Every level is designed around using these abilities to the fullest and will test even the most veteran platforming champions. Raz leaps through the air with a carelessness that only a small child could have. I’m jealous of his acrobatic capabilities as I, a 26-year-old with a body held together by scotch tape and a dream, could never do.
You’ll also get some new tools outside of abilities, and one of them is a photo mode! With a world that looks as unique and vibrant as this one, I found myself using the photo mode quite a bit. Its robust features come within filters, poses, and other options for you to get the perfect shot and something that is always appreciated.
On top of this, Double Fine has also added a ton of accessibility options in the game. You can turn off fall damage, turn on invincibility, and even turn on increased damage if you just want to enjoy the story.
Text size options include a larger UI, camera shake intensity, and a colorblind mode. You can remap the entire controller as well, which is something every game should do.
The story of Psychonauts 2 is the heart of the game. As usual, I will avoid story spoilers for those not wanting to know any pivotal scenes or moments. The game’s plot is far more ambitious than that of the previous game, and it sticks the acrobatic and contorted landing.
For those who may have skipped the first or PSVR game, the beginning of Psychonauts 2 will get you up to speed with a recap video. It sets you up to jump right into the action without having to read any outside of information to feel caught up.
It’s a story of dealing with the parts of yourself you hate the most and how you can overcome them. The game depicts abandonment, depression, compartmentalization, and more but with an understanding and careful hand. While some of these moments can be heavy, the humor in the game gives every situation much-needed levity.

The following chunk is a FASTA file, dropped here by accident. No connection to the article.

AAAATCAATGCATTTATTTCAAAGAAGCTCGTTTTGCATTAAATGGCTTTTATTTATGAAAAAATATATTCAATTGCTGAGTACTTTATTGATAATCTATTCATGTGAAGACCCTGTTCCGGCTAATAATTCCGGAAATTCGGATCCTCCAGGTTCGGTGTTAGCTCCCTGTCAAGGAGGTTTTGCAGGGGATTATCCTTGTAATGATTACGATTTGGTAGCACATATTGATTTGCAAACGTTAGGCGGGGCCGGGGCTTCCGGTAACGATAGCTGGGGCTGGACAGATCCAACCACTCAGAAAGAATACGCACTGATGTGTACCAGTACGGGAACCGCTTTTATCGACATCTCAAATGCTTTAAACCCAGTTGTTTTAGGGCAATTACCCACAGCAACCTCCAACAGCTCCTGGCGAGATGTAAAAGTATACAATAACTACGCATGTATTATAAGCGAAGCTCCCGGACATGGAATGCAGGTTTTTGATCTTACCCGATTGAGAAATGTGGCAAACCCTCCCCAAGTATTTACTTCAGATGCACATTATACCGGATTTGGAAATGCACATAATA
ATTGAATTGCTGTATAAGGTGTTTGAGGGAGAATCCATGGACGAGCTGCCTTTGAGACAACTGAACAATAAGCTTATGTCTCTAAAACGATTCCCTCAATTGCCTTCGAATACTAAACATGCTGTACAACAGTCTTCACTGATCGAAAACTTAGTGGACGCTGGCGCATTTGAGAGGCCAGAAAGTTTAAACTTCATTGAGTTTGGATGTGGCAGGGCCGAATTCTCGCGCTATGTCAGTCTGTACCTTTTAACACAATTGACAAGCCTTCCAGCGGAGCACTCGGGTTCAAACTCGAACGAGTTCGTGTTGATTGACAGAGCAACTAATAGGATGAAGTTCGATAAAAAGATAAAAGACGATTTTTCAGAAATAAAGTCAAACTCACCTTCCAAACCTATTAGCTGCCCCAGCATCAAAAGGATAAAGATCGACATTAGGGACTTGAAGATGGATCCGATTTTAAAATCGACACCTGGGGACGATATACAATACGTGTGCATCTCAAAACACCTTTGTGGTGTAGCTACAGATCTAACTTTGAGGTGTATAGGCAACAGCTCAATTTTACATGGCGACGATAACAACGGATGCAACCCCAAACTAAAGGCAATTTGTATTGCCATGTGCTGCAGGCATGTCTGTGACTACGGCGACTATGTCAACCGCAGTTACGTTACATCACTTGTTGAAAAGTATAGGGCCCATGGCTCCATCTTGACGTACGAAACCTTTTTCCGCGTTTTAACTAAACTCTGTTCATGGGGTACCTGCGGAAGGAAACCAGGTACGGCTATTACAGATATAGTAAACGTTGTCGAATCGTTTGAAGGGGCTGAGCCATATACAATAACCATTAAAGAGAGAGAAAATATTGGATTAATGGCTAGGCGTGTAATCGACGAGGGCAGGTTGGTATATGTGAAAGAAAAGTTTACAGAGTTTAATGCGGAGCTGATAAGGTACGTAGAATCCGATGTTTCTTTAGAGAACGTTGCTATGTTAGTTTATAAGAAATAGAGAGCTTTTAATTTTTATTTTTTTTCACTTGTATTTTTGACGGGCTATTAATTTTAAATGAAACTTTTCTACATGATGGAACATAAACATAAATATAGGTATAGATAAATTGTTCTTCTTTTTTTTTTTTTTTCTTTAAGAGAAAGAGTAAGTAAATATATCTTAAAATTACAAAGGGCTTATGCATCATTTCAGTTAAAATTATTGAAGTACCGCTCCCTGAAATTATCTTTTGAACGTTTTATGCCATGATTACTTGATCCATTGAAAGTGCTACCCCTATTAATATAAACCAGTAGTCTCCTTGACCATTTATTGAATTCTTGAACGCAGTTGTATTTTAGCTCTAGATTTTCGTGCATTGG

The jokes in Psychonauts 2 are easily one of my favorite parts of the game. They rarely miss and often feel modern without feeling like they will be dated in a few months from now.
The character’s delivery of these moments is always spot on, providing the right level of sarcasm or ignorance to help the humor thrive. It’s a very tricky mental cobweb to weave and one that Psychonauts 2 does exceptionally well.
Razputin Aquato may only be a ten-year-old kid, but he is intelligent, witty, and determined as a protagonist. He works as both an audience surrogate for information and someone who is always seeking out knowledge and is never afraid to jump headfirst into danger, even if it means getting himself into trouble. He’s a fun character to be and one I enjoy playing as.
Psychonauts 2 is an adventure I won’t forget anytime soon. It’s filled with moments of laughs, tears, and even some confusion, but that’s what makes it unique. Fans who have been waiting for this game since finishing the first game 16 years ago, you’re in for a real treat.
Psychonauts 2 is available on Xbox One, Xbox Series X|S, PLayStation 4, PlayStation 5, and PC.
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A copy of this game was provided by Microsoft for review.
- An exciting and vibrant world filled with exploration and discovery
- A Memorable cast of characters both old and new
- A funny and sad story about the things we carry
- One unintuitive and clunky boss fight
- A few upgrades don’t feel worthwhile